The statute [42 USC 264(a)] authorizing FDA to issue the regulation prohibiting raw milk for human consumption in interstate commerce provides, in part, "The Surgeon General, with the approval of the Secretary, is authorized to make and enforce such regulations as in his judgment are necessary to prevent the introduction, transmission, or spread of communicable diseases...from one state or possession into any other state or possession." In FDA's view all raw milk is a communicable disease and is "adulterated"; so, a product that is legal to sell under the laws of two neighboring states is a "communicable disease" and illegal when it crosses from one neighboring state into another. The federal ban on raw milk is a prohibition on a product that is legal to sell or distribute in at least twenty-nine (29) states and legal to consume in all fifty (50).


In spite of the booming demand for raw milk, FDA's position has not changed. The agency is at the center of the opposition to raw milk and wants a complete ban on the product's sale and distribution. In the Chicago area, the FDA has targeted for enforcement (one at a time) twenty (20) different buying clubs the agency suspects of having obtained raw milk from out-of-state sources. FDA has a similar strategy for the states, with the plan being to pressure one state at a time to ban raw milk sales. If the food safety legislation currently before Congress passes, FDA will have increased leverage over the states so this threat will be greater; the agency does not have the manpower to conduct the inspections mandated by the food safety bill(s) and will in effect be putting state agriculture and health department employees on the federal payroll to carry out its workload.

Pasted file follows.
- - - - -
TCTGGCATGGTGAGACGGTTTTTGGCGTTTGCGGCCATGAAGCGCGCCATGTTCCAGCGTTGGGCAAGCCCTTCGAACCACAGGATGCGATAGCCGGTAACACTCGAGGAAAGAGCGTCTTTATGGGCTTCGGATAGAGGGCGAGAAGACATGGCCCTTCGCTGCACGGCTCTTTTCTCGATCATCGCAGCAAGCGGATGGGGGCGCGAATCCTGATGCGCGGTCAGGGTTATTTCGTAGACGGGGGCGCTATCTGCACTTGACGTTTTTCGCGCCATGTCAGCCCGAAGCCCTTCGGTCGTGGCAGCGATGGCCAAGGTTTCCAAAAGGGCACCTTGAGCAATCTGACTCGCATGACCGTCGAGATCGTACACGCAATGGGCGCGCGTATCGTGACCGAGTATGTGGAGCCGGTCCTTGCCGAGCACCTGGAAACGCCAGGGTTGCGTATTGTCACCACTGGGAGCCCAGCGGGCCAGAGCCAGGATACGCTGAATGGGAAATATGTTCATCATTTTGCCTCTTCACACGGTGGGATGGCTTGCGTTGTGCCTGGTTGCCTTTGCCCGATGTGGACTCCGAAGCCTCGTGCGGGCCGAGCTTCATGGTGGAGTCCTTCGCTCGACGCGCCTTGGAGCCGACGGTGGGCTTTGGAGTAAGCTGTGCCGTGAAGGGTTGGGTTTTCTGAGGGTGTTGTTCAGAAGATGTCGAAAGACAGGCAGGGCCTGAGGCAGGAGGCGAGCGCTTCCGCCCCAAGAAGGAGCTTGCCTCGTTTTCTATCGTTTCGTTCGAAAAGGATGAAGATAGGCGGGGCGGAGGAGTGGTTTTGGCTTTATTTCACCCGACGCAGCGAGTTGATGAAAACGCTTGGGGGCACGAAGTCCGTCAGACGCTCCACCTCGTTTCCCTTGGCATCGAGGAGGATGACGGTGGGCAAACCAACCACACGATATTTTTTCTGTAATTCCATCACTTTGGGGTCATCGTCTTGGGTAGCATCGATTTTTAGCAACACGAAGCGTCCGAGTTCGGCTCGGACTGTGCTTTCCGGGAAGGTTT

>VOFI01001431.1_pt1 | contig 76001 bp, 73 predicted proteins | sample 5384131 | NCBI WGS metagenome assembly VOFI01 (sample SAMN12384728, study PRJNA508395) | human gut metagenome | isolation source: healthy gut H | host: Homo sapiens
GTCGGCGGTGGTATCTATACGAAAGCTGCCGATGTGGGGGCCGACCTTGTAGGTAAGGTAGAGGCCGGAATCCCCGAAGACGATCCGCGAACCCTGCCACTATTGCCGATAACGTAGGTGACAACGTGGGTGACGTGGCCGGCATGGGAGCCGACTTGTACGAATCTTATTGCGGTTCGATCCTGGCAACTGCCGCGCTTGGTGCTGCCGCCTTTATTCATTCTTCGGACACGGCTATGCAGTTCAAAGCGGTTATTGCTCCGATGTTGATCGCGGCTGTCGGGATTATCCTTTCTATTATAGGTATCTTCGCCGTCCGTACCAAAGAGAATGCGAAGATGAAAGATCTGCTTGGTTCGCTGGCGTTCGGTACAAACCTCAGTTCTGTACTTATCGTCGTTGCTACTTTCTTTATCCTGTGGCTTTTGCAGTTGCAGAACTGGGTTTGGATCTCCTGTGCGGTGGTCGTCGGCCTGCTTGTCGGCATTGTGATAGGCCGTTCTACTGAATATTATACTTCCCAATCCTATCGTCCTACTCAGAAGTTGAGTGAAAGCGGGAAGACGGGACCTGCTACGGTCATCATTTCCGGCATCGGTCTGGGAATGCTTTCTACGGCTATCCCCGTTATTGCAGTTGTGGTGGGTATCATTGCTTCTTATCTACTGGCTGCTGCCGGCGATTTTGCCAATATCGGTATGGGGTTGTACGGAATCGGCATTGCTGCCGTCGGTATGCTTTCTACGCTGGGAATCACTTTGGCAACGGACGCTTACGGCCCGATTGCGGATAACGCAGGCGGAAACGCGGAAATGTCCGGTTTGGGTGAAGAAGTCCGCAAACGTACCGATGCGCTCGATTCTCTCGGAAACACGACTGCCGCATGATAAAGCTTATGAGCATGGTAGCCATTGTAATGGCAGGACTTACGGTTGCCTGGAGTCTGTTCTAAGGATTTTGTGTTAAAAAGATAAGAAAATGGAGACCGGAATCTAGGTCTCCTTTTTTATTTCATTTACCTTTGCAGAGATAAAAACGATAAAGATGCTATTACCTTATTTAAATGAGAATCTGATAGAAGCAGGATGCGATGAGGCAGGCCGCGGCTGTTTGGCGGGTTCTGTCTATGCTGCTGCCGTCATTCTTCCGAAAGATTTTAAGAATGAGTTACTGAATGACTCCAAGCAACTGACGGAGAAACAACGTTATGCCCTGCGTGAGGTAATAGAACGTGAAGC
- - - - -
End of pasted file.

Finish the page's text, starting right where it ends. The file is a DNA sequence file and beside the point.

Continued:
In taking action against farms, like Rainbow Acres, whom FDA suspects of transporting raw milk across state lines, the agency is attempting to deny the people's right to obtain the food of their choice from the source of their choice. FDA allows Vioxx, Avandia, melamine, aspartame, and genetically modified foods on the market but is now trying to take off the market a food that has benefited human health for thousands of years. Interestingly, there is nothing in the U.S. Constitution nor in any Supreme Court decision that specifically mentions freedom of food choice. Freedom of food choice is 'the rights issue' of the twenty-first century; ultimately, consumers will be the ones to win the fight.


Raw milk is at the heart of the battle for food freedom. The key to securing the right to obtain raw milk from the source of choice is to overturn the federal ban; without the ban, FDA will not be able to put the pressure on states that it currently does to make raw milk sales and distribution illegal. Efforts are being made to overturn the ban. In February of this year, the Farm-to-Consumer Legal Defense Fund filed a lawsuit in federal district court seeking a court ruling that the federal ban is unconstitutional as applied to its members and other individual plaintiffs. Congressman Ron Paul last year introduced HR 778, a bill that would effectively overturn 21 CFR 1240.61.